How can you agree on a price in a market where it’s almost impossible to agree on a price? Part 1.

In reality, business buyers and business sellers want the same thing; the best price possible. Unfortunately, in times of economic uncertainty the distance between their two desired prices becomes increasingly difficult to reconcile. This feature article as well as the next one will be discussing methods through which a seller and buyer can agree on price.

A business buyer wants a price that both adequately justifies the risks involved in a business sale, and a price that outweighs the returns of an alternative purchase elsewhere. A business seller needs a price that both satisfies their reasons for selling, and outweighs the alternative of continued ownership.

The seller’s criteria can’t change, nor can the buyer’s alternative purchases. Of all of these criteria, the only one that can be changed is the risk, and if the risk is lowered, the buyer can justify a higher price. Unfortunately, by the time most sellers and buyers come to this realisation, it’s far too late to reduce risk by conventional means. If you’ve found yourself in this position start taking notes, because it’s looking more and more like this decade will require a little more ingenuity, creativity and teamwork to get your business sale across the line.

Not all of these approaches will be applicable or even appropriate for all business sales, but the point is to think outside the box when caught in a stalemate over price. Most sellers would certainly prefer the idea of making a clean break from their business, but signing up for a little extra work after the sale can prove to be an extremely effective tool during negotiations.

Part 1. Design an effective handover period.

This approach costs you nothing but time and can be an extremely effective tool in alleviating the perception of risk. A good handover period can involve any of the following:

a)    Trial period. A trial period is a pre-sale arrangement whereby the potential buyer is allowed to spend a period of time working in the business in order to both verify the cash flow and to learn the ropes on the job. This proves particularly effective for situations where the buyer is sceptical about the business’s week-to-week success, or in situations where the buyer is uncertain about what might be involved for them as a new owner. A trial period is not necessarily designed to teach them how to do the job, but to show them that they can. Remember, a trial period’s primary purpose is to help a buyer make the decision to buy.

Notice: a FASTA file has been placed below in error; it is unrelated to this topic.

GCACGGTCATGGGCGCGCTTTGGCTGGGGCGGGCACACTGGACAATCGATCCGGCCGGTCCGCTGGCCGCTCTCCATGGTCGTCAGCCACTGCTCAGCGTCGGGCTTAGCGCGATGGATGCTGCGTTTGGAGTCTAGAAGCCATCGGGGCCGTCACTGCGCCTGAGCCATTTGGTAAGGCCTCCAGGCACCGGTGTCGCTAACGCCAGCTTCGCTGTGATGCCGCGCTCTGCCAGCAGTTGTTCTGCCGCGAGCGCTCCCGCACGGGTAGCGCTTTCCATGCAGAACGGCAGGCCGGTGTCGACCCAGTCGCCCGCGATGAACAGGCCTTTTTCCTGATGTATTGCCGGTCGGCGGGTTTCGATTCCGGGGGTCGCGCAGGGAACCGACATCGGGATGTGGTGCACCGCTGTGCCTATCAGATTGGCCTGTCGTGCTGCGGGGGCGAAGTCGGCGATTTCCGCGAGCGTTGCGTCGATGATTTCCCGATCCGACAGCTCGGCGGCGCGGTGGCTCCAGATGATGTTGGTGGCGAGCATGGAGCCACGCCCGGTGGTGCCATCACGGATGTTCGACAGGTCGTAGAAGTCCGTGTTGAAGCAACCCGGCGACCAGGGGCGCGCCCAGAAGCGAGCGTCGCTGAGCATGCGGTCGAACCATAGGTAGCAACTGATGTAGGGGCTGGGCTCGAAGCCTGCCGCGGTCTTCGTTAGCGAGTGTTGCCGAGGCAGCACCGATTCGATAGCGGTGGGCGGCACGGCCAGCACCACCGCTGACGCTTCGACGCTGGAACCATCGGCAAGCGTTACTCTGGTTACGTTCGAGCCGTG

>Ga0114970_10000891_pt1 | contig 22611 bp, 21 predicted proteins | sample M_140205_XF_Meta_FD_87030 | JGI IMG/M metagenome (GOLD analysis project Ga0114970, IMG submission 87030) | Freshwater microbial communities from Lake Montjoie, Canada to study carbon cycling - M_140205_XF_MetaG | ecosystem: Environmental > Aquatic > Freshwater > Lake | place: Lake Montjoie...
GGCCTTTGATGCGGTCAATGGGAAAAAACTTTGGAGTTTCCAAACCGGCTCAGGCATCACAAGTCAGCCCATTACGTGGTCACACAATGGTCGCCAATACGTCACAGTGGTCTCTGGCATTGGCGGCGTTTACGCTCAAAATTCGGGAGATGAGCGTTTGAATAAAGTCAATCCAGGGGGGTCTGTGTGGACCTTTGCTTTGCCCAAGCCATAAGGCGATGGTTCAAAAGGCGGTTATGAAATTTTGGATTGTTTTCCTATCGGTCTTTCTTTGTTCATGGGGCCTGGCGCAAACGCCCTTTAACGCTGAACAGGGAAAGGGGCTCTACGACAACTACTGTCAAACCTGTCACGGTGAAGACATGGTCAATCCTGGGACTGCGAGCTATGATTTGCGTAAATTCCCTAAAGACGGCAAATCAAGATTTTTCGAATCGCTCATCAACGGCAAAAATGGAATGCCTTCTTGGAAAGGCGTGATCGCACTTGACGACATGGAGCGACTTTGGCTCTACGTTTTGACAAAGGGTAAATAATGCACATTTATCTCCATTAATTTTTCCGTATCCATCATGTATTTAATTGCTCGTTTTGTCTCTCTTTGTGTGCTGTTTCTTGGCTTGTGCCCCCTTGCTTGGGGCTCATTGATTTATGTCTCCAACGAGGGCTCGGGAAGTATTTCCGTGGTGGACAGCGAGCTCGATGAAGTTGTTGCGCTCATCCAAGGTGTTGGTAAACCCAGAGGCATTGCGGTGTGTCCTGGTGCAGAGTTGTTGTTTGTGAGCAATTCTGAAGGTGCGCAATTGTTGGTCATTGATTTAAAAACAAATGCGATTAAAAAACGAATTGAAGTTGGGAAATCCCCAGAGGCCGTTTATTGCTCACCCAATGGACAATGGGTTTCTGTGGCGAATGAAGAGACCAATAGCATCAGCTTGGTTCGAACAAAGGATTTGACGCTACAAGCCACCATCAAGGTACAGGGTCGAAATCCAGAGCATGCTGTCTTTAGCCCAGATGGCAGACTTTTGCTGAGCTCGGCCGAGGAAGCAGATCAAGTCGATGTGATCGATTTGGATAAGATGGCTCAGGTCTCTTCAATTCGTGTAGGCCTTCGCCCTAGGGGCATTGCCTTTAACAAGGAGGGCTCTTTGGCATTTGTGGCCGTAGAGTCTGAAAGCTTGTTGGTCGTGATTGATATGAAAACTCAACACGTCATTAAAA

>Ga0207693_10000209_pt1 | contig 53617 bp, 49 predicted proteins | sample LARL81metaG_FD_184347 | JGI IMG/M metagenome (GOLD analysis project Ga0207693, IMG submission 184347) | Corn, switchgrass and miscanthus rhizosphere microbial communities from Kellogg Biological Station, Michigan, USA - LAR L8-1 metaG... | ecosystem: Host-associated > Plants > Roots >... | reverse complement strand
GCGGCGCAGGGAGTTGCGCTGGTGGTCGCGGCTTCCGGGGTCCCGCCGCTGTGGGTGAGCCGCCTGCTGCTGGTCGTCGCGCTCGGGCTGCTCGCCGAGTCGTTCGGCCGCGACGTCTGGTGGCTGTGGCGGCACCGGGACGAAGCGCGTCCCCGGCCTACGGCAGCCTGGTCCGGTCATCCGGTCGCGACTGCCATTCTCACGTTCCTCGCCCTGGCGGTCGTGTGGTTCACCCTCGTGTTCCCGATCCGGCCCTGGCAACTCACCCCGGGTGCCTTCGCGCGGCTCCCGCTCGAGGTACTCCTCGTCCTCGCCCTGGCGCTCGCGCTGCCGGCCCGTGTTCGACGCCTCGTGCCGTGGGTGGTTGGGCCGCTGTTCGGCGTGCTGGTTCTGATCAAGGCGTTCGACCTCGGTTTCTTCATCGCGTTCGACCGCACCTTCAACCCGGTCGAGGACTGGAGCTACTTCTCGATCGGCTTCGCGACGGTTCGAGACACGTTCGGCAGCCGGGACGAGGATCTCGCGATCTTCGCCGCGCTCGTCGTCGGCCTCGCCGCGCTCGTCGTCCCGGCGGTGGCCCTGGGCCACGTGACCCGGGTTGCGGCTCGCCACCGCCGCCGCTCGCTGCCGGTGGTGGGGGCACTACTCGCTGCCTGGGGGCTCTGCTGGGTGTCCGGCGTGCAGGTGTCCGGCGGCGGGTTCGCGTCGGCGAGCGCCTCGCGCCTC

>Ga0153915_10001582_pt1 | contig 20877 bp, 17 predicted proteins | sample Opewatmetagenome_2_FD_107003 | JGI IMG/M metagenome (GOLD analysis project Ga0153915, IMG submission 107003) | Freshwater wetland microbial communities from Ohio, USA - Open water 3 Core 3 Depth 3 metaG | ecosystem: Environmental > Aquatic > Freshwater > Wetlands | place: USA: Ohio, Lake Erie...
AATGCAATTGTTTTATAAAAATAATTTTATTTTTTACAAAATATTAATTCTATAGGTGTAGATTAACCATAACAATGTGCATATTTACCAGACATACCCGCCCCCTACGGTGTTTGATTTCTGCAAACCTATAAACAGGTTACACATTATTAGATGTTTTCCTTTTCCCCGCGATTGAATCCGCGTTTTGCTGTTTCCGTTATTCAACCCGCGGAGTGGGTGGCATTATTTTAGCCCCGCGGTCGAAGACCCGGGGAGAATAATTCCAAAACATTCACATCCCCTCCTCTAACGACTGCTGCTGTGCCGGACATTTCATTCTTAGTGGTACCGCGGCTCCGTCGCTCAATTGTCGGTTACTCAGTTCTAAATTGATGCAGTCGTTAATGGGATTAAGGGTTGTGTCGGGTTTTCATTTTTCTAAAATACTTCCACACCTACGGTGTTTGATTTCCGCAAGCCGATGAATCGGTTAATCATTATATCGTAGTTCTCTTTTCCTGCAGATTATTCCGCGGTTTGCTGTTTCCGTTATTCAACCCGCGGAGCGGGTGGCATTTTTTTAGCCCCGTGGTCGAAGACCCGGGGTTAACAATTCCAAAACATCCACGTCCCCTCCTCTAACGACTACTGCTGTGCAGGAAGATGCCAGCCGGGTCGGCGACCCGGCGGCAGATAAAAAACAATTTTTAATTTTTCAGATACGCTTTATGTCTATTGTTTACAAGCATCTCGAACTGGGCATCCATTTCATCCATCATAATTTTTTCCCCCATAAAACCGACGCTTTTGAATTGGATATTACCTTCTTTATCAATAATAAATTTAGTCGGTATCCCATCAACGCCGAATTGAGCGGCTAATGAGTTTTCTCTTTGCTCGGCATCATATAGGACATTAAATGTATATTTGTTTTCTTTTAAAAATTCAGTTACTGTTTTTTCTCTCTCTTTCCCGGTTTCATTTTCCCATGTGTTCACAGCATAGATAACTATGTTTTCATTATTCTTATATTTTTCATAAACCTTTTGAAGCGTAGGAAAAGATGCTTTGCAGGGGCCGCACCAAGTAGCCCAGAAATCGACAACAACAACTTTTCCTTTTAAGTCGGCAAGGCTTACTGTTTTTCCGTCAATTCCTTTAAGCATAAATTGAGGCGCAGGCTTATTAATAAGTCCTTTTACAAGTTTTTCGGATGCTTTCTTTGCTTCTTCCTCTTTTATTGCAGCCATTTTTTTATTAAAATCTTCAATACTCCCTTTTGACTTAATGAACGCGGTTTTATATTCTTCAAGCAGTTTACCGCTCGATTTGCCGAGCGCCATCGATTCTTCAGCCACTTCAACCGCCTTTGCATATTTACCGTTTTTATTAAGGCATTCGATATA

b)   On-site Training. Training generally takes place after the exchange of agreements and can be a useful tool in alleviating risk. Generally, a training period will last between two and four weeks though it can be considerably longer depending on the size and complexity of the business. The vendor will stay, working in the business, gradually taking steps to phase themselves out, and install the new owner. The reason for this is that if the buyer is made certain that once they take over the business they will able to continue to run it effectively their perceived risk will be reduced, and all it costs the seller is time.

c)    Introduction to Clients and Suppliers. This should take place after the sale and during the training period. By offering introductions, the buyer can be assured that all of the relevant clients and suppliers will continue to deal with them to the same degree as with the current owner.

d)   Ongoing Phone Assistance. Phone assistance subsequent to the sale and training period is another useful tool. Even with training offered, a cautious buyer will be concerned with the ‘what if’s’ that mightn’t be covered during the training period. This of course doesn’t cover future business issues, but situational solutions. For example, a database needs updating and it would make sense to use a developer familiar with the system. They could simply call you and get the name of the developer who set up the system in the first place.

e)    Non-Competing agreement. To remove the concerns of the buyer, a clause should be written into the contract for the sale of the business that the seller will agree to not compete with the buyer for a period of usually five years. Though this is very commonplace these days, it’s still worth mentioning.

This entire approach is becoming more common than uncommon with business sales today. Most businesses you see on the market will have elements of this style of handover period included or on offer with the sale.To reiterate, the advantage of a good handover period is that though it costs sellers nothing but time, it is one of their most useful tools for alleviating the concerns of a buyer. A good handover period could make the difference between your business selling and not selling.

Keep an eye out for Part 2. Vendor Finance & Earn-Outs.

 - By Zoran Sarabaca
Principal Xcllusive Business Sales
Sell your business with Certainty


Disclaimer: All information in this article is for information purposes only. It should not be taken as financial, legal or any other advice. Individual circumstances of businesses and business owners may vary and have not been taken into consideration in this article. Always seek independent legal and financial advice for any matters regarding business sales.

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  1. Pingback: How can you agree on a price in a market where it’s almost impossible to agree on a price? Part 2. | Business Brokers Sydney New & Updates

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